John Gaynard's Reviews > The Ghosts of Belfast

The Ghosts of Belfast by Stuart Neville
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Nov 09, 2011

it was amazing
Read in September, 2010

The action takes place in Northern Ireland after the Good Friday agreement. The protagonist, Gerry Fegan, is tortured by many things but three of them stood out for me:

firstly, the fact that Fegan's mother stopped talking to him when she learned he was a killer;
secondly, Fegan's realisation that many of the high level members of the IRA, who got foot soldiers like him to do the killing for them while keeping their own hands "clean", are now part of a holier-than-thou elite in the North, enjoying the trappings of power and, in some cases, dabbling in corruption facilitated by the new order, and;
thirdly, Fegan's discovery that many of the people he had been manipulated into killing, by the politicians who are now sharing power in the North, were, in fact, innocent.

This is the only novel I know, so far, that has examined the tension between the foot soldiers who got nothing, except remorse or bitterness, to show for their engagement and the higher-ups who gave them the orders and who are now, in some cases but not all, living high on the hog.

The low level people, like Gerry Fegan, who naively believed in 'the cause' and who had killed for it, even committing one murder when he was let out of the Maze for three days to attend his mother’s funeral, are now considered an embarrassment by the more sophisticated people who manipulated them.

One of the most poignant moments in the book is when the protagonist opens a cupboard in his deceased mother's home and finds a box containing all the letters he had sent her while he was in prison. Not one of them had been opened. That is one of the decisive moments that decides him to wreak revenge on the politicians who guided him into killing innocent people.

With reference to the question did Fegan consider himself a terrorist or a freedom fighter, I would say that he considered himself a freedom fighter. But the action described in the novel takes place because he discovers he had been nothing more than a terrorist tool in the hands of cynical men. Most of the novel was very believable, except for the end, in which the ‘hero’ sails off into the the setting sun. That was a bit of a disappointment.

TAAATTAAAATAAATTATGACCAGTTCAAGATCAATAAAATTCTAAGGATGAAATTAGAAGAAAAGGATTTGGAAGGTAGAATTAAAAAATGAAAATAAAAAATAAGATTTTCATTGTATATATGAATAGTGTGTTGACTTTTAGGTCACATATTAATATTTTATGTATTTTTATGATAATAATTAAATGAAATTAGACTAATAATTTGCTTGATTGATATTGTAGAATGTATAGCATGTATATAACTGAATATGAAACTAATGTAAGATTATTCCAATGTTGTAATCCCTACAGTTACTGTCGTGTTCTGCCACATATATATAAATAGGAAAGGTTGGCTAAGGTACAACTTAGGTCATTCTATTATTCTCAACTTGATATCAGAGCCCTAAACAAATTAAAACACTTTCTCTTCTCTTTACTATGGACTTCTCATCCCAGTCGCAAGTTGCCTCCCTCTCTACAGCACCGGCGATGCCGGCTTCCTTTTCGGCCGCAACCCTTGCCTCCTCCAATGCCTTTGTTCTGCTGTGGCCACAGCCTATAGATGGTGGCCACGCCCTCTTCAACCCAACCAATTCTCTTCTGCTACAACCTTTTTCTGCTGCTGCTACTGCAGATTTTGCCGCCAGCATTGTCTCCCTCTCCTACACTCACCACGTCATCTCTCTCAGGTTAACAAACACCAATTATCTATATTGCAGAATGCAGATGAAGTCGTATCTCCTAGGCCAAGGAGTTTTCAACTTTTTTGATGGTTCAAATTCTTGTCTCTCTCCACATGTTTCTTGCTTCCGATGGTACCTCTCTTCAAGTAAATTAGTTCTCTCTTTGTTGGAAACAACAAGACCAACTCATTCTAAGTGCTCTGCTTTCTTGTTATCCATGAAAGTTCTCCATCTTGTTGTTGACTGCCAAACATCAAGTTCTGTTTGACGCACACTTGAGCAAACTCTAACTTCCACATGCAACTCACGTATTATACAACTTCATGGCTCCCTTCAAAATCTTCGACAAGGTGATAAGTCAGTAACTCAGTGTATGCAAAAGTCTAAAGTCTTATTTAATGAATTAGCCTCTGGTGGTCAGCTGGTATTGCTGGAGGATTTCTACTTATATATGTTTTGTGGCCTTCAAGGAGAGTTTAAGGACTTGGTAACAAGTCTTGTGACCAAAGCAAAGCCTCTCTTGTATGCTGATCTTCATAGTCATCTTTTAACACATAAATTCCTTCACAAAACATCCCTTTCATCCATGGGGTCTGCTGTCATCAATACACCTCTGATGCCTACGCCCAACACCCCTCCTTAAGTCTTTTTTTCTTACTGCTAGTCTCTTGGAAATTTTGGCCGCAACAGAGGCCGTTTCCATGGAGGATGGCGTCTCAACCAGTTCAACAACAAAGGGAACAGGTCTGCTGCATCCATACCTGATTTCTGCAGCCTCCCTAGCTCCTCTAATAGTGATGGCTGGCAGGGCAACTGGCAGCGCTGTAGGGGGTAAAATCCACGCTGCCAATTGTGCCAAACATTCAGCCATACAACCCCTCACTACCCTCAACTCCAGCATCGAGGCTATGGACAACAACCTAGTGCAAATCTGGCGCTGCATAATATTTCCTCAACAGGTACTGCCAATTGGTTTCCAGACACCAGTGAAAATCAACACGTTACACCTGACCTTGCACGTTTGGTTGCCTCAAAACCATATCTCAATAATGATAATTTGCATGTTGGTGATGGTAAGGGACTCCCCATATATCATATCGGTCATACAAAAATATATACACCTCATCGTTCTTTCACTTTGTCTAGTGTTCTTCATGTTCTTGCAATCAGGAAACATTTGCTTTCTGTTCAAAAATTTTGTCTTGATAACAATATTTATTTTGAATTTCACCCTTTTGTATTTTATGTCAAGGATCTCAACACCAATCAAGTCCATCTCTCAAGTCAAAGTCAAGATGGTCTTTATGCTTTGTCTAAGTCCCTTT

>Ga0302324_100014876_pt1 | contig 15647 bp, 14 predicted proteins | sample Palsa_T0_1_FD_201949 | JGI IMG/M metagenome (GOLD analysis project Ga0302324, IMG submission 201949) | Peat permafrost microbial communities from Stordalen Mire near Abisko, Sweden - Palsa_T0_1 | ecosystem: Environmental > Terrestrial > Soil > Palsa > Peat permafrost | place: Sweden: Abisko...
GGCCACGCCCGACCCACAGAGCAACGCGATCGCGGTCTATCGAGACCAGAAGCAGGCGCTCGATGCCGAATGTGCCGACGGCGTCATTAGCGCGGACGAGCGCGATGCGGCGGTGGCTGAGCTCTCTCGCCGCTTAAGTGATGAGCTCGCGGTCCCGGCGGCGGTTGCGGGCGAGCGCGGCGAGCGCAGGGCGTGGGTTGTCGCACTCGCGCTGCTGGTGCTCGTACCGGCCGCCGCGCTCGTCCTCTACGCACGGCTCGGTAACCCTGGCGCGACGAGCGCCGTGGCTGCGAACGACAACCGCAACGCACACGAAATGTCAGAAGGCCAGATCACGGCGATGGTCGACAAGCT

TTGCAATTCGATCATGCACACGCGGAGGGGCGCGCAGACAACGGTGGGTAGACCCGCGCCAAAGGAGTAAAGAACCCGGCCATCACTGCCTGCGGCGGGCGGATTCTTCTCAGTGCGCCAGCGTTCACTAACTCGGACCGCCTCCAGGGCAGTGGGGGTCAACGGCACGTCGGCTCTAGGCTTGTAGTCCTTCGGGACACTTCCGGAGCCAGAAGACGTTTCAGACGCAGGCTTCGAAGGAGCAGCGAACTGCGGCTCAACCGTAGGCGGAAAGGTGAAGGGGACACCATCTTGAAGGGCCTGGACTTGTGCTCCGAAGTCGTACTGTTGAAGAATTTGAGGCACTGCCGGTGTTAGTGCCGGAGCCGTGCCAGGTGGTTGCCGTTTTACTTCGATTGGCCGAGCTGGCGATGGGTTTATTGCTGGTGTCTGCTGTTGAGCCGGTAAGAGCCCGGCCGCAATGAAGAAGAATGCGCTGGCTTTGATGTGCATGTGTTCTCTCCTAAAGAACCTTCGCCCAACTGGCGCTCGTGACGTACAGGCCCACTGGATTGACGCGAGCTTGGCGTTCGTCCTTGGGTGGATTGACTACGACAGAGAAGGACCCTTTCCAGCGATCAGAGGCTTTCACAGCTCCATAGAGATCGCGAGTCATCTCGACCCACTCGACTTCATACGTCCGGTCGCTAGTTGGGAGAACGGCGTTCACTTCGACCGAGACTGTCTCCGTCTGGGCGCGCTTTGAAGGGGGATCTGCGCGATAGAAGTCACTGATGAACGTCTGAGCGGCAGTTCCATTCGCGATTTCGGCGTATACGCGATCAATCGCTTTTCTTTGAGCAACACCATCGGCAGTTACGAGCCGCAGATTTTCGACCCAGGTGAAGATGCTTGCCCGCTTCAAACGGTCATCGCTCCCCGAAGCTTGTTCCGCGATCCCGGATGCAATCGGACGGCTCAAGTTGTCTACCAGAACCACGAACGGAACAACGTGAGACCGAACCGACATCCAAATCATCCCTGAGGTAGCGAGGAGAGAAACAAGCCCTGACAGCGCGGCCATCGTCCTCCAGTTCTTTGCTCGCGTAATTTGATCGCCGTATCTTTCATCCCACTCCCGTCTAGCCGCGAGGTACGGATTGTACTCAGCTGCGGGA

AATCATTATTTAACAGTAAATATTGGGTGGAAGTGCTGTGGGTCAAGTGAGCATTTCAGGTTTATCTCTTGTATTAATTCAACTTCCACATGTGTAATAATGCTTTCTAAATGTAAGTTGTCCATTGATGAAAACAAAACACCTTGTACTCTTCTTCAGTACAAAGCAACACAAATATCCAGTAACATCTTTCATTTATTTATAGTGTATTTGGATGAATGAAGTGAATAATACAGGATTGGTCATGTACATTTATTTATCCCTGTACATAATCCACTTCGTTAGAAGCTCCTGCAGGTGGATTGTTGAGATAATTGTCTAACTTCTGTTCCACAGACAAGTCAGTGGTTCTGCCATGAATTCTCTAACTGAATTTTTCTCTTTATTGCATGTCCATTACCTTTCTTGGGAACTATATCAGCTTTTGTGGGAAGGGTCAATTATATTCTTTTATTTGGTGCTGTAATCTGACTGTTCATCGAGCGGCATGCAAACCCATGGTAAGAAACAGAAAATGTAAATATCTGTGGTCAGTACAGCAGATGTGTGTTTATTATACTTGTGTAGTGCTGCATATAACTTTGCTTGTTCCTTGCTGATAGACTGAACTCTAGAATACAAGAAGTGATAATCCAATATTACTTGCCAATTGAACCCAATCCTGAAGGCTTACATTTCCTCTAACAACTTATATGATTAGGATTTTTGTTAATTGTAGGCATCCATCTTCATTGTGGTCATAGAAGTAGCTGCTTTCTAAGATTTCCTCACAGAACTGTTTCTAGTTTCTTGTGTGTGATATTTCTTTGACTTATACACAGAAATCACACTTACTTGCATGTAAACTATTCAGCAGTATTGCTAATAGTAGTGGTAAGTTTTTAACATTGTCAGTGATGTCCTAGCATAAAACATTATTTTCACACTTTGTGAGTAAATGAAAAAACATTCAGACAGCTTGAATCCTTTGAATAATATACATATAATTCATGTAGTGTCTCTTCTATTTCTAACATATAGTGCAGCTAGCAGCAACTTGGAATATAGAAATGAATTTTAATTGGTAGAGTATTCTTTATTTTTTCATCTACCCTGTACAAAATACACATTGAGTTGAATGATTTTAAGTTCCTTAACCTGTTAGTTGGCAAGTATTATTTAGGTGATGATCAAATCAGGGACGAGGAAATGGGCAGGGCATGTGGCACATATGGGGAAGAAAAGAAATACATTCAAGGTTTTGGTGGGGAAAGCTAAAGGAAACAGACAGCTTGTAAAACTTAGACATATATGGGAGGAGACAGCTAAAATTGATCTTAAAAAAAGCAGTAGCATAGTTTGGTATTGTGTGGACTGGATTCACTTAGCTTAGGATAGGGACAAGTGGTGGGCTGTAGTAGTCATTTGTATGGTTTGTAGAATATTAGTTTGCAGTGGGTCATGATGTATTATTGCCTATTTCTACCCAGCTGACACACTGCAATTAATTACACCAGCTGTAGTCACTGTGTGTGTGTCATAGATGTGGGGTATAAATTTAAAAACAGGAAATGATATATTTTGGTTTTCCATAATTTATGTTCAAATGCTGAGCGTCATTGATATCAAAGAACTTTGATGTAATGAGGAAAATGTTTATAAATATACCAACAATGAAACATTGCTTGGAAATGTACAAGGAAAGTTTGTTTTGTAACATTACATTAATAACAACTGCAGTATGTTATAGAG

This novel brought to mind another one, written by Sorj Chalandon. A French journalist, Chalandon worked in the North for the Libération daily newspaper back in the 1970s and 80s. A couple of years ago, he brought out a novel called ‘Mon Traître – My Traitor’. It describes how a naive and idealistic young French journalist, was manipulated into fingering IRA volunteers by a senior IRA man who, in fact turned out to be a long-time informer in the employment of MI5 and the Special Branch of the Police Service of Northern Ireland. The traitor in Chalandon’s book is based on the character of Denis Donaldson. Before Donaldson was unmasked, in 2005, he had gotten close to some of the highest people in the IRA, like Gerry Adams. Contary to Gerry Fegan, the naive journalist in Chalandon’s book doesn’t set out to exact revenge on the people who used him, but the whole novel is haunted by his realization that a person he considered his friend had been a traitor who had hoodwinked him into sending to their deaths young IRA volunteers who had passed through his apartment in Paris. Donaldson was subsequently killed by a splinter group of the Provisional IRA.

If you wish to have more information about Denis Donaldson, you can find it on the Wikipedia page that has been written about him. Another despicable character of that time, who played a role similar to Donaldson's, was Stakeknife. He too has a wikipedia page.

A book brought out by Martin Dillon in 1999, The Dirty War, details the events that took place in Northern Ireland at the beginning of the 1970s. Dillon’s book doesn’t cover the more recent developments like the discoveries of the traitors Donaldson and Stakeknife and it would be useful to find a book that does address these issues.

A good description of what it was like in 1970s Belfast can also be found in the journalist Kevin Myers' autobiographical work : Watching the Door.
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